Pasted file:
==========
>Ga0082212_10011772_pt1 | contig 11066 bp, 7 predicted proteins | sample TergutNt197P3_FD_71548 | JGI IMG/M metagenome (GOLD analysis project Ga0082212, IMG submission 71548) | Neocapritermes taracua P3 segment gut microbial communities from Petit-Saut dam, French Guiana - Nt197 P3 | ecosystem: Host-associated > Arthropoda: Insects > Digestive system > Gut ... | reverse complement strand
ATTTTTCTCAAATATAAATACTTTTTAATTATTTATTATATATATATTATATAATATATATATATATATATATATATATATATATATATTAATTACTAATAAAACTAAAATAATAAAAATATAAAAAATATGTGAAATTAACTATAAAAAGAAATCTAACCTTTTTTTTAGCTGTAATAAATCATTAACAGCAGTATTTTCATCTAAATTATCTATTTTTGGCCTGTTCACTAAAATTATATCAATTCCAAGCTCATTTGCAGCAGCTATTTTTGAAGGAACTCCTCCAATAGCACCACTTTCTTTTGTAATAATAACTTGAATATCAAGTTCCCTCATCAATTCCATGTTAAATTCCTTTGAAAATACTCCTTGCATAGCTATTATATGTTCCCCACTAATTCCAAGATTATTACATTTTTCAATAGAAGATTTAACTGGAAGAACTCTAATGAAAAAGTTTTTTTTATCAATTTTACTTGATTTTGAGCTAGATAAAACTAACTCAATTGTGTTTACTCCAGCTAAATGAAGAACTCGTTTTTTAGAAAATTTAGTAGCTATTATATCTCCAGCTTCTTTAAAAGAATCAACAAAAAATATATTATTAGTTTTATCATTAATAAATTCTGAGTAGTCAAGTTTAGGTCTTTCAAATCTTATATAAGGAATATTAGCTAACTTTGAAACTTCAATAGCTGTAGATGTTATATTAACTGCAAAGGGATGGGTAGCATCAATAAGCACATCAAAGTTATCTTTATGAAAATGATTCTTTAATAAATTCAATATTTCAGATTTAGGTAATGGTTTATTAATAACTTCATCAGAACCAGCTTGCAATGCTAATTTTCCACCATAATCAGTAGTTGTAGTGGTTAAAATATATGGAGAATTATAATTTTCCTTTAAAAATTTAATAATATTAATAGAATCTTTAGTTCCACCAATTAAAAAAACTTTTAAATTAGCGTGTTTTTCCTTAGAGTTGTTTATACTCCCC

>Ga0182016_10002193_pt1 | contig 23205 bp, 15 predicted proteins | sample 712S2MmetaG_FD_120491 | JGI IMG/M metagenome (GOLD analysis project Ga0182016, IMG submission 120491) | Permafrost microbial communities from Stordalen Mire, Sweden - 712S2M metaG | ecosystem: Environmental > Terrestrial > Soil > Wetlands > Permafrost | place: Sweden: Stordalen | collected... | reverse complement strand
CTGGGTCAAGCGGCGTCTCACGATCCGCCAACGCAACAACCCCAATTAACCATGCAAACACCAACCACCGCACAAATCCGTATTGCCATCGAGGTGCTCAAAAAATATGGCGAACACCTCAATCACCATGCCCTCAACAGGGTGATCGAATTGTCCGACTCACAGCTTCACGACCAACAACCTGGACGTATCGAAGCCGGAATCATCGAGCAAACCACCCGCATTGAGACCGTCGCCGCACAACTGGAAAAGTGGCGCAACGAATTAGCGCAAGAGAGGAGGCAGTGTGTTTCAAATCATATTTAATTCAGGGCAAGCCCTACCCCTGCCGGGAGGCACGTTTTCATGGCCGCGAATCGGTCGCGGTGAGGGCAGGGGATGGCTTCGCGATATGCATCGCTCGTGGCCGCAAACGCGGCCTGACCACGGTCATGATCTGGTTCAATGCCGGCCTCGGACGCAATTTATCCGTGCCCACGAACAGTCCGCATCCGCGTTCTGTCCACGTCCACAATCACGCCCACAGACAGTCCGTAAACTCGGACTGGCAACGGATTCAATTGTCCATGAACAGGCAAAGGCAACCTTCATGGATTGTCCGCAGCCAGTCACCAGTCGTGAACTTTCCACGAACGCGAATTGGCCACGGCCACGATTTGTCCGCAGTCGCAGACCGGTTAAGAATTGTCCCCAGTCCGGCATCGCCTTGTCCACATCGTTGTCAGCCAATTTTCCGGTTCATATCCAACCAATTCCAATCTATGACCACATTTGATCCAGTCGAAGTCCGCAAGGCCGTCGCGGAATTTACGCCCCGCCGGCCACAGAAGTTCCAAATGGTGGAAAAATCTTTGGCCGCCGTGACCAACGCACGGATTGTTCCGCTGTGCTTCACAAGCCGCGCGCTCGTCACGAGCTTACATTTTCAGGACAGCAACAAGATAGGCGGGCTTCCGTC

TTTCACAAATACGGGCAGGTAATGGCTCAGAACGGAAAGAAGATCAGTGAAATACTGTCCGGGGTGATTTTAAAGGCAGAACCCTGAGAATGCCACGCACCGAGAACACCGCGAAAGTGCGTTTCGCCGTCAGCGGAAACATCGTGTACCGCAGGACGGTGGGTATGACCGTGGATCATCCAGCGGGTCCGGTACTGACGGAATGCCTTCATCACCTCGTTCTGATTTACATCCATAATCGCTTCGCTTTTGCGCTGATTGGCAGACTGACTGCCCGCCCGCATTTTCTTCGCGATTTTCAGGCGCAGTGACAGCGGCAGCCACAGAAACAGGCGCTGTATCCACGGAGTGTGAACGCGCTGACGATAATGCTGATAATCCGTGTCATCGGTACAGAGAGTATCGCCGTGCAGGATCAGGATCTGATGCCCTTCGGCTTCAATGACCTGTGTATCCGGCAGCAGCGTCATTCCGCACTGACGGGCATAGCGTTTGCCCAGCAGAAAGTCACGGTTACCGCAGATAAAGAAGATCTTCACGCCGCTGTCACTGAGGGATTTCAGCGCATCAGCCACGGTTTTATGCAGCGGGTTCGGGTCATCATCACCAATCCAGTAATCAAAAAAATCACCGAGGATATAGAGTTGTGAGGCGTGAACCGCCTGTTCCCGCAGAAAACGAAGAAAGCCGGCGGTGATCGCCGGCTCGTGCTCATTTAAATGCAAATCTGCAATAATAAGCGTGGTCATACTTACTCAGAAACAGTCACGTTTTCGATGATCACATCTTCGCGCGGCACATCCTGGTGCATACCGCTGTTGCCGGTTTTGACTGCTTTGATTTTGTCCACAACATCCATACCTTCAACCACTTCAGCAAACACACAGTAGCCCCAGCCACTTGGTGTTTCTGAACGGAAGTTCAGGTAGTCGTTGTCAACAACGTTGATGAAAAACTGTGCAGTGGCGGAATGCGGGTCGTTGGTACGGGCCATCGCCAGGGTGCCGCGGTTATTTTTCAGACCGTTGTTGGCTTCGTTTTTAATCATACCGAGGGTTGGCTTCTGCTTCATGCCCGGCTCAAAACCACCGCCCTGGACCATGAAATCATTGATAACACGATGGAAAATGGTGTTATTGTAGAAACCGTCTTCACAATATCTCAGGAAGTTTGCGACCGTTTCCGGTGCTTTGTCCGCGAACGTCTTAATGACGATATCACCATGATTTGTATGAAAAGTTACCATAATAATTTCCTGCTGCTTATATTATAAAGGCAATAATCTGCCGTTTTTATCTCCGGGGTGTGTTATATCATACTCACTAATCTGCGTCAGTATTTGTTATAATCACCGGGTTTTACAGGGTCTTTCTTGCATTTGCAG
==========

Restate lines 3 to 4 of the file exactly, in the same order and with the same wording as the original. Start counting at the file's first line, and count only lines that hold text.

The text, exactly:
>Ga0182016_10002193_pt1 | contig 23205 bp, 15 predicted proteins | sample 712S2MmetaG_FD_120491 | JGI IMG/M metagenome (GOLD analysis project Ga0182016, IMG submission 120491) | Permafrost microbial communities from Stordalen Mire, Sweden - 712S2M metaG | ecosystem: Environmental > Terrestrial > Soil > Wetlands > Permafrost | place: Sweden: Stordalen | collected... | reverse complement strand
CTGGGTCAAGCGGCGTCTCACGATCCGCCAACGCAACAACCCCAATTAACCATGCAAACACCAACCACCGCACAAATCCGTATTGCCATCGAGGTGCTCAAAAAATATGGCGAACACCTCAATCACCATGCCCTCAACAGGGTGATCGAATTGTCCGACTCACAGCTTCACGACCAACAACCTGGACGTATCGAAGCCGGAATCATCGAGCAAACCACCCGCATTGAGACCGTCGCCGCACAACTGGAAAAGTGGCGCAACGAATTAGCGCAAGAGAGGAGGCAGTGTGTTTCAAATCATATTTAATTCAGGGCAAGCCCTACCCCTGCCGGGAGGCACGTTTTCATGGCCGCGAATCGGTCGCGGTGAGGGCAGGGGATGGCTTCGCGATATGCATCGCTCGTGGCCGCAAACGCGGCCTGACCACGGTCATGATCTGGTTCAATGCCGGCCTCGGACGCAATTTATCCGTGCCCACGAACAGTCCGCATCCGCGTTCTGTCCACGTCCACAATCACGCCCACAGACAGTCCGTAAACTCGGACTGGCAACGGATTCAATTGTCCATGAACAGGCAAAGGCAACCTTCATGGATTGTCCGCAGCCAGTCACCAGTCGTGAACTTTCCACGAACGCGAATTGGCCACGGCCACGATTTGTCCGCAGTCGCAGACCGGTTAAGAATTGTCCCCAGTCCGGCATCGCCTTGTCCACATCGTTGTCAGCCAATTTTCCGGTTCATATCCAACCAATTCCAATCTATGACCACATTTGATCCAGTCGAAGTCCGCAAGGCCGTCGCGGAATTTACGCCCCGCCGGCCACAGAAGTTCCAAATGGTGGAAAAATCTTTGGCCGCCGTGACCAACGCACGGATTGTTCCGCTGTGCTTCACAAGCCGCGCGCTCGTCACGAGCTTACATTTTCAGGACAGCAACAAGATAGGCGGGCTTCCGTC